The British government has endorsed Tuesday’s draft Brexit deal with the European Union, Prime Minister Theresa May announced on Wednesday after a five-hour meeting of her cabinet.

“The cabinet’s collective decision is that the government must approve the draft agreement,” Theresa May said in a brief address to 10 Downing Street. The Prime Minister added that the withdrawal agreement endorsed by her cabinet was “the best that could be negotiated” and assured that she would defend it on Thursday in the House of Commons.

The decision came after a “long, detailed and passionate debate,” May said in a brief statement to the press.

“This is a decisive step that will allow us to move forward and finalize the agreement,” she added. According to her, this agreement is in the interest of “the whole of the United Kingdom”.

The text endorsed by London will be published in the evening.
Guy Verhofstadt positive

The European Parliament’s coordinator on Brexit, Guy Verhofstadt, expressed his satisfaction soon after the announcement of the British government’s green light for the EU’s proposed withdrawal from the UK.

“We tried to do the best after the difficult decision taken by the British to leave the European Union,” he said.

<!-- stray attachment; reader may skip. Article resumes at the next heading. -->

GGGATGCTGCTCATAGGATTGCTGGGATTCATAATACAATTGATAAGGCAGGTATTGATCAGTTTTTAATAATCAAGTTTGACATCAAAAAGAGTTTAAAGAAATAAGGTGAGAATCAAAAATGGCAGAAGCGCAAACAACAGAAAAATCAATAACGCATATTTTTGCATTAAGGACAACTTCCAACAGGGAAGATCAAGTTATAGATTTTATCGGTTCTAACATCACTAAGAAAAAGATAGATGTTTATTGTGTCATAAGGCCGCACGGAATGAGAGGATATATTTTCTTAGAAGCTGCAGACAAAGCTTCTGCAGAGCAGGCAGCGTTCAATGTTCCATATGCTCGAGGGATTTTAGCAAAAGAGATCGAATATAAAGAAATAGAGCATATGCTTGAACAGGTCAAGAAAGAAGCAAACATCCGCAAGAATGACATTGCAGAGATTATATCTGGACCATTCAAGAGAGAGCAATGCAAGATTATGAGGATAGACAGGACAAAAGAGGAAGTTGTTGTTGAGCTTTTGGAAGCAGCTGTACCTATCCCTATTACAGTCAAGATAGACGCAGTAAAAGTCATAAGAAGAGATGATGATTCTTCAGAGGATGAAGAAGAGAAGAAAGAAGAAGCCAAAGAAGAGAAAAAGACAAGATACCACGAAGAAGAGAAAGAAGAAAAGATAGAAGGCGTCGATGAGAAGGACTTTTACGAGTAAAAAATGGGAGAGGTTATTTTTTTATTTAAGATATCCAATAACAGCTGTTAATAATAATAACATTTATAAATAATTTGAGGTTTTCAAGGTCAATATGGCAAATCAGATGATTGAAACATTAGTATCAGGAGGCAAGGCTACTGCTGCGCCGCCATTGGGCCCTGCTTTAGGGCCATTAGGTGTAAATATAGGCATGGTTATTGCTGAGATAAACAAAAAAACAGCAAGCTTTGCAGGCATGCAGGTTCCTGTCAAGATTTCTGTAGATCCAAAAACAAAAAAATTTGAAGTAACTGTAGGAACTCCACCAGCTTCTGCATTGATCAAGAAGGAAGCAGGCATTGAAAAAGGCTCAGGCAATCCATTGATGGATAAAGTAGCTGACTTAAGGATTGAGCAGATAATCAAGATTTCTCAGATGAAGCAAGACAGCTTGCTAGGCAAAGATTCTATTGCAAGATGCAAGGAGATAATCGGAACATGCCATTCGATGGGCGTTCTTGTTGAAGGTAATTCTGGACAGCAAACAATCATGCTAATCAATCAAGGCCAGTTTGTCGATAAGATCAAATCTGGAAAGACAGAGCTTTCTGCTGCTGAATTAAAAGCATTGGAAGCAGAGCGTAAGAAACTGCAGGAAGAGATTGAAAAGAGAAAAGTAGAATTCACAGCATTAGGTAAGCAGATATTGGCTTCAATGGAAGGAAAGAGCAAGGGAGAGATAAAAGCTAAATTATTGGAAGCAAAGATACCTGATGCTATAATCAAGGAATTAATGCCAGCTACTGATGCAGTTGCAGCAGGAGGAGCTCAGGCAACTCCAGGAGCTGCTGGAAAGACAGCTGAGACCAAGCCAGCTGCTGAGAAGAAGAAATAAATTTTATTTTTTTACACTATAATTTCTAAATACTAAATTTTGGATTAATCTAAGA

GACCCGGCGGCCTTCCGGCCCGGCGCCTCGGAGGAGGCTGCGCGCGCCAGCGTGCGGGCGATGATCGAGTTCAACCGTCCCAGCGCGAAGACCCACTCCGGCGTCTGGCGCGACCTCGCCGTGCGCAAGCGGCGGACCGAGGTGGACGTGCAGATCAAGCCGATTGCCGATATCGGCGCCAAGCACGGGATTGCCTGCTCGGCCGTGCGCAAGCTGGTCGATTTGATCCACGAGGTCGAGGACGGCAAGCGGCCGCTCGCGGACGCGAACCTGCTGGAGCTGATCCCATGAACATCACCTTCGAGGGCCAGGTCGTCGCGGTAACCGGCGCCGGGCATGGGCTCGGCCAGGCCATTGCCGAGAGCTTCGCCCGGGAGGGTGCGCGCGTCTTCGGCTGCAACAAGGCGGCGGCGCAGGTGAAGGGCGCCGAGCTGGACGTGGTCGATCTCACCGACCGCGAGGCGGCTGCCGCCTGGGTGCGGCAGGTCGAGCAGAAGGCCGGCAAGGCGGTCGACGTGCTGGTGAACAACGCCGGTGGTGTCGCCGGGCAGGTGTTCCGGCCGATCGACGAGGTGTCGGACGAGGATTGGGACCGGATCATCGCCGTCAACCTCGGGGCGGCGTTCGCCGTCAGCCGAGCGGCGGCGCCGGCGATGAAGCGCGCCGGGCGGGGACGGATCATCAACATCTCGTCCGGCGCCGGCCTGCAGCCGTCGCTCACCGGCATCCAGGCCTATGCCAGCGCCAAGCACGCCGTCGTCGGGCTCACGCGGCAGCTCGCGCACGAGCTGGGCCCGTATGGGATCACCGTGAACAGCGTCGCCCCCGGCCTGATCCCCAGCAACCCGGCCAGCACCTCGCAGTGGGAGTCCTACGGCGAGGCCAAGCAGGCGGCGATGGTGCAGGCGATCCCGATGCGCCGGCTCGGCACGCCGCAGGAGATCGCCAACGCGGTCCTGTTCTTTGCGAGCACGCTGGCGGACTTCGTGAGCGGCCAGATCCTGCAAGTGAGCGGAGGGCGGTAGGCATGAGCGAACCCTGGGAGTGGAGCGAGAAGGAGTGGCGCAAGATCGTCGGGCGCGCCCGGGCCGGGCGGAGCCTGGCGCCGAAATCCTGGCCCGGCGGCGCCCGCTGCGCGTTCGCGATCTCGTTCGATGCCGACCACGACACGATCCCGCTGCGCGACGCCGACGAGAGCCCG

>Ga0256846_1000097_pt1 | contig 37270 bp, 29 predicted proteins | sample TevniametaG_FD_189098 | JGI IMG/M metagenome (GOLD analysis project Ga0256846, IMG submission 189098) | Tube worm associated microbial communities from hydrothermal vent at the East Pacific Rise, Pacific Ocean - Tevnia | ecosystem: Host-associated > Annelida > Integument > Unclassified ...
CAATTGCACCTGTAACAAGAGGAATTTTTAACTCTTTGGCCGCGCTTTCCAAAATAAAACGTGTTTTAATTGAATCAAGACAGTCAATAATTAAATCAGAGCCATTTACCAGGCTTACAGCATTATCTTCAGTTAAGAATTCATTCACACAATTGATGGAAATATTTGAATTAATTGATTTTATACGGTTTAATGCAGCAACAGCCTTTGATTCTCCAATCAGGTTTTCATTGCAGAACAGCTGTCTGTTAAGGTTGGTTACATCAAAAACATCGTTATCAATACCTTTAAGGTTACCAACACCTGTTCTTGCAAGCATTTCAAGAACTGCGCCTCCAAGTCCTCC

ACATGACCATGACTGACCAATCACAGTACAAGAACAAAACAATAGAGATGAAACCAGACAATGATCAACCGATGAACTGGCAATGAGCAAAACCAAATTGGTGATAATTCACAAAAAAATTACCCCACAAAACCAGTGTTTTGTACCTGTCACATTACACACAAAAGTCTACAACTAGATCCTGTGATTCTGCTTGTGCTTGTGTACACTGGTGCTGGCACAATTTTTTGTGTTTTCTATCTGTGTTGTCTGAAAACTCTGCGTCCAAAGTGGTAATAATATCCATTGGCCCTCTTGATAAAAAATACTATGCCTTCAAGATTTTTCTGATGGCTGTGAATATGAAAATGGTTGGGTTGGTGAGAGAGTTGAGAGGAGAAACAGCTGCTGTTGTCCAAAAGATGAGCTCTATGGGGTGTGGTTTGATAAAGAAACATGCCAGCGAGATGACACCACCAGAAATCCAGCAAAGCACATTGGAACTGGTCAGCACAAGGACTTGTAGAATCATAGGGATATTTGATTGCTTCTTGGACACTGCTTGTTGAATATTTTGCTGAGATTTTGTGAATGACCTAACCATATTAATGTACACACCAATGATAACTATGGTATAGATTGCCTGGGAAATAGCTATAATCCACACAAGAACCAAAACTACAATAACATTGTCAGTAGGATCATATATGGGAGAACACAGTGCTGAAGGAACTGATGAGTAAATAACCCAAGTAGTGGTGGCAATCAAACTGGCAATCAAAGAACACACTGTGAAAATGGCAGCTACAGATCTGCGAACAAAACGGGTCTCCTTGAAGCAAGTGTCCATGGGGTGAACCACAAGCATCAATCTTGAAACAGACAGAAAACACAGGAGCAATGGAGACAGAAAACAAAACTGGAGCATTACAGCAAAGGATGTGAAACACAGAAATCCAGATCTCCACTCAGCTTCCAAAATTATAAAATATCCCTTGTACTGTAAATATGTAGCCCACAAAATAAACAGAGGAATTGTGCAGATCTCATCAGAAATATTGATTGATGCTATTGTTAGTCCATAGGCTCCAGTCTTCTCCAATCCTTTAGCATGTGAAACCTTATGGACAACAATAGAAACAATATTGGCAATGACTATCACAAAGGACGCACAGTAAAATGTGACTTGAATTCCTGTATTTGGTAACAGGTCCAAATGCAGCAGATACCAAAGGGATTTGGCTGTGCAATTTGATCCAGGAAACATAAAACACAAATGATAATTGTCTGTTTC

According to the former Belgian Prime Minister, the agreement reached should help maintain a “close relationship” between the United Kingdom and the 27 EU Member States in the future.

The priority of the European Parliament was to protect the rights of European citizens residing across the Channel, he then recalled, believing that this agreement would allow it.
“A major step towards orderly withdrawal” says Barnier

“A major step has been taken towards the orderly withdrawal” of the United Kingdom from the European Union, said Wednesday evening the chief negotiator of the Commission, Michel Barnier, after the approval of the British government to the draft agreement on Brexit. This text, 585 pages long, translates into legal language the sometimes ambiguous compromises concluded in several key files between Europeans and British.

The rights of expatriates, the bill of divorce and the Irish question – on which the negotiations have long stumbled – are the main points addressed in the draft agreement.

In particular, the text provides for the introduction of a “backstop” to avoid the return of a physical boundary between Northern Ireland and the Republic of Ireland if no solution is found before end of the transition period – planned for December 2020 -. This back-stop would be in the form of a customs arrangement for the whole of the United Kingdom with “deeper” provisions for Northern Ireland in customs and regulatory terms.

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